Arkansas Bankruptcy Exemptions

Updated December 17, 2018

Like all states, Arkansas has exemption laws you can use to protect property in Chapter 7 or Chapter 13 bankruptcy. Exemption laws tell you the type of property you can keep. What will happen to property you can’t protect with an exemption will depend on the chapter you file:

  • Chapter 7 bankruptcy. The bankruptcy trustee will sell nonexempt property and distribute the proceeds to creditors.
  • Chapter 13 bankruptcy. You’ll keep everything you own in this chapter. The catch is that you’ll have to pay at least the value of the nonexempt property equity—more if you have a significant disposable income remaining after paying qualifying monthly bills.

If you’re not sure which type of bankruptcy is best for you, try reading When Is Chapter 7 Bankruptcy Better Than Chapter 13?

Using Arkansas State Exemptions or Federal Exemptions

Some states allow debtors to choose between the state exemption system and a set of federal bankruptcy exemptions. In Arkansas, you can use either the Arkansas state exemptions listed below, or the federal bankruptcy exemptions, but you can’t choose from each list.

To learn more about bankruptcy exemptions, including how they work, which state exemption system you should use, and special rules for the homestead exemption, see Bankruptcy Exemptions – What Can I Keep When I File for Bankruptcy?

Arkansas Bankruptcy Exemptions

Here’s a sampling of some of the most commonly used Arkansas exemptions. Unless noted otherwise, a married couple filing jointly in Arkansas can “double” the full amount if both have an ownership interest in the property.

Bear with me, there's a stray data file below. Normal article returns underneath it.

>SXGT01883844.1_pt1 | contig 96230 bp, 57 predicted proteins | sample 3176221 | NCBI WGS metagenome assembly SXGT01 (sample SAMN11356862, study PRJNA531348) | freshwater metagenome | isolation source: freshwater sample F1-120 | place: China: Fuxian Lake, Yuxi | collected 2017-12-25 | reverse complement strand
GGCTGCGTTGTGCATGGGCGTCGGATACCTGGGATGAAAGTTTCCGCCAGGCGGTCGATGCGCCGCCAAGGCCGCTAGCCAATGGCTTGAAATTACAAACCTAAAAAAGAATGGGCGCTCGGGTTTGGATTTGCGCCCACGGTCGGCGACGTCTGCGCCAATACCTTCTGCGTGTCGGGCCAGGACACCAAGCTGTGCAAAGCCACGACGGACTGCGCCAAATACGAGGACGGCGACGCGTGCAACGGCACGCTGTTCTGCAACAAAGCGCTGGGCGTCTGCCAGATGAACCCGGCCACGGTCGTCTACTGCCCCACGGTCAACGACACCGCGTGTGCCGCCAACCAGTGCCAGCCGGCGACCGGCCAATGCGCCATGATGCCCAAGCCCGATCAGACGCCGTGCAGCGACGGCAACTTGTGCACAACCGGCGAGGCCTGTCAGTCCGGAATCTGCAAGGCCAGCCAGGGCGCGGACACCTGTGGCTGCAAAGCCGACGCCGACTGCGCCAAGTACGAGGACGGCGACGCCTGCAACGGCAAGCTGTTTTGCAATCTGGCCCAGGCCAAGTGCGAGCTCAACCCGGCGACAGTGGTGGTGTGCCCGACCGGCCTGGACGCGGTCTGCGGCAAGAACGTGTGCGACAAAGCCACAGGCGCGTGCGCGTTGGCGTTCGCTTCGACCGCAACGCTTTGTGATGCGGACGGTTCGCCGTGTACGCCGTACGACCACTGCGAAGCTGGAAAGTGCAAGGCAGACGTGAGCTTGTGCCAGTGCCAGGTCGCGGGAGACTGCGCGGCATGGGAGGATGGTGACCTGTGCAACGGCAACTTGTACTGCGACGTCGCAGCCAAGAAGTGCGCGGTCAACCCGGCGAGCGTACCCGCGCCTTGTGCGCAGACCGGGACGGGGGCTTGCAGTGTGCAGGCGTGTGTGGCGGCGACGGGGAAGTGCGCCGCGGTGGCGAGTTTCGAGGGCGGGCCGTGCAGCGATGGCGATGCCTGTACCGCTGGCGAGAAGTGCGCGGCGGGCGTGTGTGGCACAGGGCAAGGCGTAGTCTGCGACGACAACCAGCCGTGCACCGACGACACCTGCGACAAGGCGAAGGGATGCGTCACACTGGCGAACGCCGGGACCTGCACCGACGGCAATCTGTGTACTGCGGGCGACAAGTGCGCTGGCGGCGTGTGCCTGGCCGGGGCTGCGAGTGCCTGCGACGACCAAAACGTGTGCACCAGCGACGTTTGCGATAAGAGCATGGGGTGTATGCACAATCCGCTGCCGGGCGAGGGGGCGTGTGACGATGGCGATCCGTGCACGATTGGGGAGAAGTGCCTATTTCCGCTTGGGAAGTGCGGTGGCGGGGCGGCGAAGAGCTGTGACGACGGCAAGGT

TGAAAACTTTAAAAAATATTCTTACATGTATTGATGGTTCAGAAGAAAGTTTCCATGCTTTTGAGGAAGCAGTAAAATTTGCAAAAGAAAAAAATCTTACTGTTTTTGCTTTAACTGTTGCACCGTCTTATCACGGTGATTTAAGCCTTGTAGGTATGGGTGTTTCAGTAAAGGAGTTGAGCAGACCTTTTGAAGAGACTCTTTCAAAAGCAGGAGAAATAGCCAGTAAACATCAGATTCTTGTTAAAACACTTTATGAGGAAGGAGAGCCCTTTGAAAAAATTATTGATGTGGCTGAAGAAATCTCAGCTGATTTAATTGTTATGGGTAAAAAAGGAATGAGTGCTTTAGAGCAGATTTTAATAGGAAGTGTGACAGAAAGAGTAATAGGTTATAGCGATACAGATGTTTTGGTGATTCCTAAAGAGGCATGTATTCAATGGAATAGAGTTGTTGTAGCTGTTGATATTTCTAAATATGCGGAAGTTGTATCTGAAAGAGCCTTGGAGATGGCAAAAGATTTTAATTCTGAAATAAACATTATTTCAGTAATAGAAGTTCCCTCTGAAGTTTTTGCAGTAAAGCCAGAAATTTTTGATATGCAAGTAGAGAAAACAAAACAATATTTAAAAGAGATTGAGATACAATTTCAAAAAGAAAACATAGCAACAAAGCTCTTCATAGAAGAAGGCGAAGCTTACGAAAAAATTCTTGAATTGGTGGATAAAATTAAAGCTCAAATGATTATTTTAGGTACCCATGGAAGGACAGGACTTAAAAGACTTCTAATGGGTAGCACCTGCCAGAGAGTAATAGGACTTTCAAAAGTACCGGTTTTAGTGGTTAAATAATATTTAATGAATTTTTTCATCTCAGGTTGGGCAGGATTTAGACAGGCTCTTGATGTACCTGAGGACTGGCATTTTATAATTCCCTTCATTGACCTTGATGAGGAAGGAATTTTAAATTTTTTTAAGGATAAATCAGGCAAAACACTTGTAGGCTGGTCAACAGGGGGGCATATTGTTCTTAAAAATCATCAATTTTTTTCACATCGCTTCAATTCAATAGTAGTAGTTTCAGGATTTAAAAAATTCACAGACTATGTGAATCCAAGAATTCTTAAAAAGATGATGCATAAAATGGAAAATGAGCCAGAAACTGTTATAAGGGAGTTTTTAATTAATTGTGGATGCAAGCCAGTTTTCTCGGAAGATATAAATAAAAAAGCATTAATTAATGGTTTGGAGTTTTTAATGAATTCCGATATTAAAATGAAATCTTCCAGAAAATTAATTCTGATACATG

All law references are to the Arkansas Code Annotated. Filers using the Arkansas state exemptions can also use the federal nonbankruptcy exemptions.

Arkansas Homestead Exemption (Choose A or B, Not Both)

A. 16-66-210 - Married people or the head of the family can claim real or personal property used as a residence up to 1/4 acre in a city, town, or village or up to 80 acres elsewhere. You can have up to one acre in a city, town, or village, or up to 160 acres elsewhere, as long as the equity doesn’t exceed $2,500. Spouses can’t double these amounts.

B. 16-66-218 - Real or personal property used as a residence, up to $800 if single or $1,250 if married.

Pension Exemptions

11 U.S.C. § 522 - Tax exempt retirement accounts (including 401(k)s, 403(b)s, profit-sharing, and money purchase plans, SEP and SIMPLE IRAs, and defined benefit plans).

11 U.S.C. § 522(b)(3)(C)(n) - IRAS and Roth IRAs to a certain amount set by federal law.

16-66-220 - Pension or retirement account up to $20,000.

Public Benefits

11-9-110 - Workers' compensation.

11-10-109 - Unemployment compensation.

16-90-716 - Crime victims' compensation.

Other Personal Property

You can keep all of your clothing under Arkansas law. (Ark. Const. Art. IX, § § 1 and 2). All other personal property is subject to a cap of $200 for single filers and $500 for married filers.

While Arkansas does have other bankruptcy exemption statutes on the books, the Eight Circuit Court of Appeals declared such statutes unconstitutional as it relates to personal property because it conflicts with the $200/$500 exemption amount in Ark. Const. Art. IX, § § 1 and 2.

You’ll want to speak with a local Arkansas bankruptcy attorney to verify the amount of property you’ll be able to protect.

Confirming Exemptions

This is a partial list of exemptions available in Arkansas. If you make an exemption mistake, it’s unlikely that the court will allow you to dismiss your case if you file for Chapter 7 bankruptcy. Therefore, it’s essential to understand that:

  • this article doesn’t include all Arkansas exemptions
  • requirements you might need to meet aren’t included, and
  • the dollar amounts might have changed since this article was last updated.

You’ll want to confirm exemption availability with a local bankruptcy attorney. For more information, see Filing for Bankruptcy in Arkansas.

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